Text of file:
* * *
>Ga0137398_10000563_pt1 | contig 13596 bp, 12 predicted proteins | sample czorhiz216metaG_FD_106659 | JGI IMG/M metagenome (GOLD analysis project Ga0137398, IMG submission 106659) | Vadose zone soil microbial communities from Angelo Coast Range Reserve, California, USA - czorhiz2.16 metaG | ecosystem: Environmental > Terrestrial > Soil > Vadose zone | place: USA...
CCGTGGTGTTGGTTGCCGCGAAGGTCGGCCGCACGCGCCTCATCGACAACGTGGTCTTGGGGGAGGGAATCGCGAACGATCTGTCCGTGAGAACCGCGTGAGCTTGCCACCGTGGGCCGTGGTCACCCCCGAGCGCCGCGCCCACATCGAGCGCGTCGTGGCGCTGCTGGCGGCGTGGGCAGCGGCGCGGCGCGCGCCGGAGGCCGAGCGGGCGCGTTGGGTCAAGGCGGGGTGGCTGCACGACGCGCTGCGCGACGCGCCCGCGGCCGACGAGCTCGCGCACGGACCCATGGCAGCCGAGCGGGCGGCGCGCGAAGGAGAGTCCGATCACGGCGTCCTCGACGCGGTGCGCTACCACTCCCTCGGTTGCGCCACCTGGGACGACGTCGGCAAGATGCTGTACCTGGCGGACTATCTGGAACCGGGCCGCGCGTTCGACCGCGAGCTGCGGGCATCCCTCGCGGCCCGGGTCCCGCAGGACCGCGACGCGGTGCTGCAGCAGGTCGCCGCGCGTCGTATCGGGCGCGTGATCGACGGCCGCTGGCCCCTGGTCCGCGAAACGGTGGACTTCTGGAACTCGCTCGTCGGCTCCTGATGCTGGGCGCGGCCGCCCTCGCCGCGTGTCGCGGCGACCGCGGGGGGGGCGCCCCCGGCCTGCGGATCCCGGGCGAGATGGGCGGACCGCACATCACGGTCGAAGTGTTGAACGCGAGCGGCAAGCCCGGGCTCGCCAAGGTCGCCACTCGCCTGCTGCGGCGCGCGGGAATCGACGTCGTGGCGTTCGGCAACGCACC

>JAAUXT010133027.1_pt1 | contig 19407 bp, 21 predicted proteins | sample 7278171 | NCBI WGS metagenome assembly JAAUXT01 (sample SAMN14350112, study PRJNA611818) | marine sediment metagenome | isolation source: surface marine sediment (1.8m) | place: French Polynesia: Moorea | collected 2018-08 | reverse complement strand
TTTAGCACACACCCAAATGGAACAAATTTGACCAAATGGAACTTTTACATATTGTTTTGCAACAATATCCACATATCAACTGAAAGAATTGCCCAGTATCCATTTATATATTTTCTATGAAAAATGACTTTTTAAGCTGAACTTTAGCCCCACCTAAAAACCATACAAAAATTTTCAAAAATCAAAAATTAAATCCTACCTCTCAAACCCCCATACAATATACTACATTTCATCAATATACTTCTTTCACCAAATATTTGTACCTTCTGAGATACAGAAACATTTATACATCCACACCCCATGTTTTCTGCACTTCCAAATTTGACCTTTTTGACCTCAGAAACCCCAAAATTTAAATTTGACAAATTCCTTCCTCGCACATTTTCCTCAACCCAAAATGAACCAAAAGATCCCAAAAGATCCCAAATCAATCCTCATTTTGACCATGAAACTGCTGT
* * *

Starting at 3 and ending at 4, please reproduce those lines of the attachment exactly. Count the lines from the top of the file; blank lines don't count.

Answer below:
>JAAUXT010133027.1_pt1 | contig 19407 bp, 21 predicted proteins | sample 7278171 | NCBI WGS metagenome assembly JAAUXT01 (sample SAMN14350112, study PRJNA611818) | marine sediment metagenome | isolation source: surface marine sediment (1.8m) | place: French Polynesia: Moorea | collected 2018-08 | reverse complement strand
TTTAGCACACACCCAAATGGAACAAATTTGACCAAATGGAACTTTTACATATTGTTTTGCAACAATATCCACATATCAACTGAAAGAATTGCCCAGTATCCATTTATATATTTTCTATGAAAAATGACTTTTTAAGCTGAACTTTAGCCCCACCTAAAAACCATACAAAAATTTTCAAAAATCAAAAATTAAATCCTACCTCTCAAACCCCCATACAATATACTACATTTCATCAATATACTTCTTTCACCAAATATTTGTACCTTCTGAGATACAGAAACATTTATACATCCACACCCCATGTTTTCTGCACTTCCAAATTTGACCTTTTTGACCTCAGAAACCCCAAAATTTAAATTTGACAAATTCCTTCCTCGCACATTTTCCTCAACCCAAAATGAACCAAAAGATCCCAAAAGATCCCAAATCAATCCTCATTTTGACCATGAAACTGCTGT